all the people departed every one to his house.
6:20 Then David returned to bless his household. And Michal the
daughter of Saul came out to meet David, and said, How glorious was
the king of Israel to day, who uncovered himself to day in the eyes
of the handmaids of his servants, as one of the vain fellows
shamelessly uncovereth himself!
6:21 And David said unto Michal, It was before the LORD, which chose
me before thy father, and before all his house, to appoint me ruler
over the people of the LORD, over Israel: therefore will I play
before the LORD.
6:22 And I will yet be more vile than thus, and will be base in mine
own sight: and of the maidservants which thou hast spoken of, of
them shall I be had in honour.
6:23 Therefore Michal the daughter of Saul had no child unto the day
of her death.
returns to the narrative of the arrival of the ark. David had
prepared the tabernacle in Jerusalem for the ark and there it was
placed. He then offered more sweet savor sacrifices for praise and
thanksgiving. Finally, he blessed his people in God’s name. Truly,
it was a time of great rejoicing and blessing.
among all the people, even among the whole multitude of Israel,
as well to the women as men, to every one a cake of bread, and a
good piece of flesh, and a flagon of wine. So all the people
departed every one to his house. David thus presented his people
with a feast before they returned to their homes. After such a
glorious day, David returned home only to find his wife in a
was prevalent as she tore into her husband. Michal’s reference
to David uncovering himself cannot be construed to mean that he
improperly exposed himself. Rather, she was infuriated that her
husband as king would so demean himself to something so common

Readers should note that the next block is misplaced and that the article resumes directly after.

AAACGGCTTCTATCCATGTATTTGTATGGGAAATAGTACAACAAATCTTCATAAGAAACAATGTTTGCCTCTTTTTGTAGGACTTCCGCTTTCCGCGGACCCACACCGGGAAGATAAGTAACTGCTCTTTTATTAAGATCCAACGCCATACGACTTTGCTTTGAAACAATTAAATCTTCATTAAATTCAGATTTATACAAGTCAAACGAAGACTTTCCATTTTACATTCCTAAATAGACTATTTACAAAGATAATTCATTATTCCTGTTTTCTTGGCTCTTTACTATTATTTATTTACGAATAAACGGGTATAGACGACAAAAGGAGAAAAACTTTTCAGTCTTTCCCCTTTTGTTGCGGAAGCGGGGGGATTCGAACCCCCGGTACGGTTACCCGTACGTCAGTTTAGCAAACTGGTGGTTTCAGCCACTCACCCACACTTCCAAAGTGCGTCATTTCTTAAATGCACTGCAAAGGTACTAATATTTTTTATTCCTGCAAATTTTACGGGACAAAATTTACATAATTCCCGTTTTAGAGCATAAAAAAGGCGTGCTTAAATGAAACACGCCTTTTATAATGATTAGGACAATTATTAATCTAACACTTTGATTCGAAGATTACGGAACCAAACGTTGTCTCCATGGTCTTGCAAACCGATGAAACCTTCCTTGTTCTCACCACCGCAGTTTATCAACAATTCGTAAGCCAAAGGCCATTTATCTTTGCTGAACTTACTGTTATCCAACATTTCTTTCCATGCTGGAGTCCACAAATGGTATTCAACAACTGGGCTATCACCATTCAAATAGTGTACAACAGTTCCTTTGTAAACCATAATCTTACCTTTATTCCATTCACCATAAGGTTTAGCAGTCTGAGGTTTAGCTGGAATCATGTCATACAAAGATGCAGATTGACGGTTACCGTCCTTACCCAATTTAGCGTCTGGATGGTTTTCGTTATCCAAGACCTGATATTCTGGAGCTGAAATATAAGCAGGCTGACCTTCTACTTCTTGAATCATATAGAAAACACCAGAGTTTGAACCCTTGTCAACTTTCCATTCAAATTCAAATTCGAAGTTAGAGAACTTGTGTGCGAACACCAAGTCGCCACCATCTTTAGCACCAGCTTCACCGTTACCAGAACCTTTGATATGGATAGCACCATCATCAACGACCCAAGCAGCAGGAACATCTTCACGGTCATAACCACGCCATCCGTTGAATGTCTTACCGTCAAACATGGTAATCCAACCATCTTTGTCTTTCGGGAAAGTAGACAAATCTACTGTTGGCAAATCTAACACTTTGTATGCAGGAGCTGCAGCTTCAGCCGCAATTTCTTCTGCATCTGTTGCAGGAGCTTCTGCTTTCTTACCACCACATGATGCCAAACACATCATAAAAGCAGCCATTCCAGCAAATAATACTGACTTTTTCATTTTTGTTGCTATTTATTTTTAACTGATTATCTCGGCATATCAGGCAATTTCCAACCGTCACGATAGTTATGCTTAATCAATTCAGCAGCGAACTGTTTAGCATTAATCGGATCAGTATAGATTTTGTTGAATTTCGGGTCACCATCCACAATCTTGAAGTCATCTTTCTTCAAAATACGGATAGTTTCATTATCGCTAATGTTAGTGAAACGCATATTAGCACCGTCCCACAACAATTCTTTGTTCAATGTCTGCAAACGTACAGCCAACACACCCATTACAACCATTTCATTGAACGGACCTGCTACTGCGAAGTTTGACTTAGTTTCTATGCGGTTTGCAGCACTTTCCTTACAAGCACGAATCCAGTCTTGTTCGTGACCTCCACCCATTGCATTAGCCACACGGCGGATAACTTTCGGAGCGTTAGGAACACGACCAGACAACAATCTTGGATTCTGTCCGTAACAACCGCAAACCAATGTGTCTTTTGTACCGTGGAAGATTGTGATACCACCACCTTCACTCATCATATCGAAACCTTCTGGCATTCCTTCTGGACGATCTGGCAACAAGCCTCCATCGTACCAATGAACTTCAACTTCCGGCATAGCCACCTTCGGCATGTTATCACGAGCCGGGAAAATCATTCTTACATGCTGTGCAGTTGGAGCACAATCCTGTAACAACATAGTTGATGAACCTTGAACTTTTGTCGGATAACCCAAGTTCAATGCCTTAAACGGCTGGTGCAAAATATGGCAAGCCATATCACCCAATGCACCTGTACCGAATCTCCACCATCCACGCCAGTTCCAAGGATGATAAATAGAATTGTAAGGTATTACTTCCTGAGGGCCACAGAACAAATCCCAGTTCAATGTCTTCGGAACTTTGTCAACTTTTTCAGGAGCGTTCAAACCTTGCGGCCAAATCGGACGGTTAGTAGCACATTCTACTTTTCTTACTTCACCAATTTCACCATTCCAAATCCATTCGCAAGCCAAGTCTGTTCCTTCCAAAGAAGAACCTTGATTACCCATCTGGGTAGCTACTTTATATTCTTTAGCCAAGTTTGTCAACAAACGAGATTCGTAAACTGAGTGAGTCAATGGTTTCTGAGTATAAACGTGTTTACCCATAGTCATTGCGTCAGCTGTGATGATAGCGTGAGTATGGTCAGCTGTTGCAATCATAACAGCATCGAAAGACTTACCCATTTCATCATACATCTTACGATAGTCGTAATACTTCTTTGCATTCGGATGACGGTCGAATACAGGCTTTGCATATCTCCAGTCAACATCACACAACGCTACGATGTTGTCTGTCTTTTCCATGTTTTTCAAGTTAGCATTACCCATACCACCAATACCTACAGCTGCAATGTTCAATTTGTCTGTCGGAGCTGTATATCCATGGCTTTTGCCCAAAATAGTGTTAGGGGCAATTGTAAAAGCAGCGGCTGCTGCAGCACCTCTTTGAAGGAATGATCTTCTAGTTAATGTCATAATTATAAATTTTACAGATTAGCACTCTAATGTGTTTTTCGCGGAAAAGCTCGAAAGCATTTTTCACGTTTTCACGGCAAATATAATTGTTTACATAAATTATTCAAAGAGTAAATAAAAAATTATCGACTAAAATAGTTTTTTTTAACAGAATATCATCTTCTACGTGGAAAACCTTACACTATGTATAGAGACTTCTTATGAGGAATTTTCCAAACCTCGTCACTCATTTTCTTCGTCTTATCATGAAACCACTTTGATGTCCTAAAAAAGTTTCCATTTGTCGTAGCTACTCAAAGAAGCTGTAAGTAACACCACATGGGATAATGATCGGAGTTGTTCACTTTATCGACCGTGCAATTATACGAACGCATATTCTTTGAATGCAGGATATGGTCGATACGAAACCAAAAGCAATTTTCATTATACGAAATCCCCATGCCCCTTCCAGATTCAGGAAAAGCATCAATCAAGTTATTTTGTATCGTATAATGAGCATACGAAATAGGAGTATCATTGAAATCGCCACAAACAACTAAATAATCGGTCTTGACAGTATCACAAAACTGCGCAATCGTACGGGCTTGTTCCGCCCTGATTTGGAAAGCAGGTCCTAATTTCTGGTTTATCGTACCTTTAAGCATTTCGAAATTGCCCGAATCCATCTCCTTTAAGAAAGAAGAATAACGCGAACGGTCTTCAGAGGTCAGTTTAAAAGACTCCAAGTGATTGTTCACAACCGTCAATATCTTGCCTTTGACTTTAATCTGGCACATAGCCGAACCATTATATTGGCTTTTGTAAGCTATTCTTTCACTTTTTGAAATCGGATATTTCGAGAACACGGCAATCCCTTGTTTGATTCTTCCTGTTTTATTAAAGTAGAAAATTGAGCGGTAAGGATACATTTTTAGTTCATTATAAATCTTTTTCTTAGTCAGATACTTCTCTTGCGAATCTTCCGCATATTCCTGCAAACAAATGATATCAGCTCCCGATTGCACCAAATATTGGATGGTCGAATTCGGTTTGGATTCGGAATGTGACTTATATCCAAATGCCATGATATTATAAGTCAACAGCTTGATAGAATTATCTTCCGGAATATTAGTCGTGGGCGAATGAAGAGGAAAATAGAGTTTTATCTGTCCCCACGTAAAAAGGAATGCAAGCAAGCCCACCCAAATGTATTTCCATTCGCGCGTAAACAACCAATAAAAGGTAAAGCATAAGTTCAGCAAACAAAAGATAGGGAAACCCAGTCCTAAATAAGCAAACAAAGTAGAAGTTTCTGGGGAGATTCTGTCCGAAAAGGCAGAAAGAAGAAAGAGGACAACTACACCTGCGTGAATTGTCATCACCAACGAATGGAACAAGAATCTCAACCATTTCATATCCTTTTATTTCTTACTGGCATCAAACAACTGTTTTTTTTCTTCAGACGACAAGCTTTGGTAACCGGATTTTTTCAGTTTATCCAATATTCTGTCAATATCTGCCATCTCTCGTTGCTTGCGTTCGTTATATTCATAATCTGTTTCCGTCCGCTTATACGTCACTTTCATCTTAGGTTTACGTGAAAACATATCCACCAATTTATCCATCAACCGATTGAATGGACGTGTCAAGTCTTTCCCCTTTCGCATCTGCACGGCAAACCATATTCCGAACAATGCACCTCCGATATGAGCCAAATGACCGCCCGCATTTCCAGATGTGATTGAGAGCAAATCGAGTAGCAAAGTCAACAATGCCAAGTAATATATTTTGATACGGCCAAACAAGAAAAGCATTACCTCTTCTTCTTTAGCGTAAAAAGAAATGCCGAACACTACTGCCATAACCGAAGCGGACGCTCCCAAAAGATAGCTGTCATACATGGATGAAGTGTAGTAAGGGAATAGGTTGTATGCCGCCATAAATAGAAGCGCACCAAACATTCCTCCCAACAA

and humble as wearing an ephod in public. Her upbringing as a
king’s daughter had given her a haughty and elitist outlook. She
was bitter that her husband the king would so humble himself by
leaping for joy as a common child wearing a common linen ephod.
David protested in verse 21.
before the LORD, which chose me before thy father, and before
all his house, to appoint me ruler over the people of the LORD,
over Israel: therefore will I play before the LORD.”
public rejoicing was before the Lord and His people. As far as
David was concerned, he would continue to celebrate before the
Lord as the occasion presented itself. However, it was clear
that David did not take kindly to such disrespect and attack
from Michal. He thus retorted in verse 22
“And I will yet be more vile than thus, and will be base in mine
own sight: and of the maidservants which thou hast spoken of, of
them shall I be had in honour.”
effect said, “If you think I have acted as a commoner, I will be
even more humble. All those maidens you despised will hold me in
honor.” Implied is that even if Michal despised him, the women
of the land did not and would not.
the daughter of Saul had no child unto the day of her death.
Samuel 21:8 indicates that Michal did have children. However,
what is apparent here is that from here on, she had no more.
Implicit is that David no longer would be intimate with her. He
had had it with her. She had vented her bitterness against him
in utter disrespect.
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But the path of the just is as the shining light, that shineth more
and more unto the perfect day.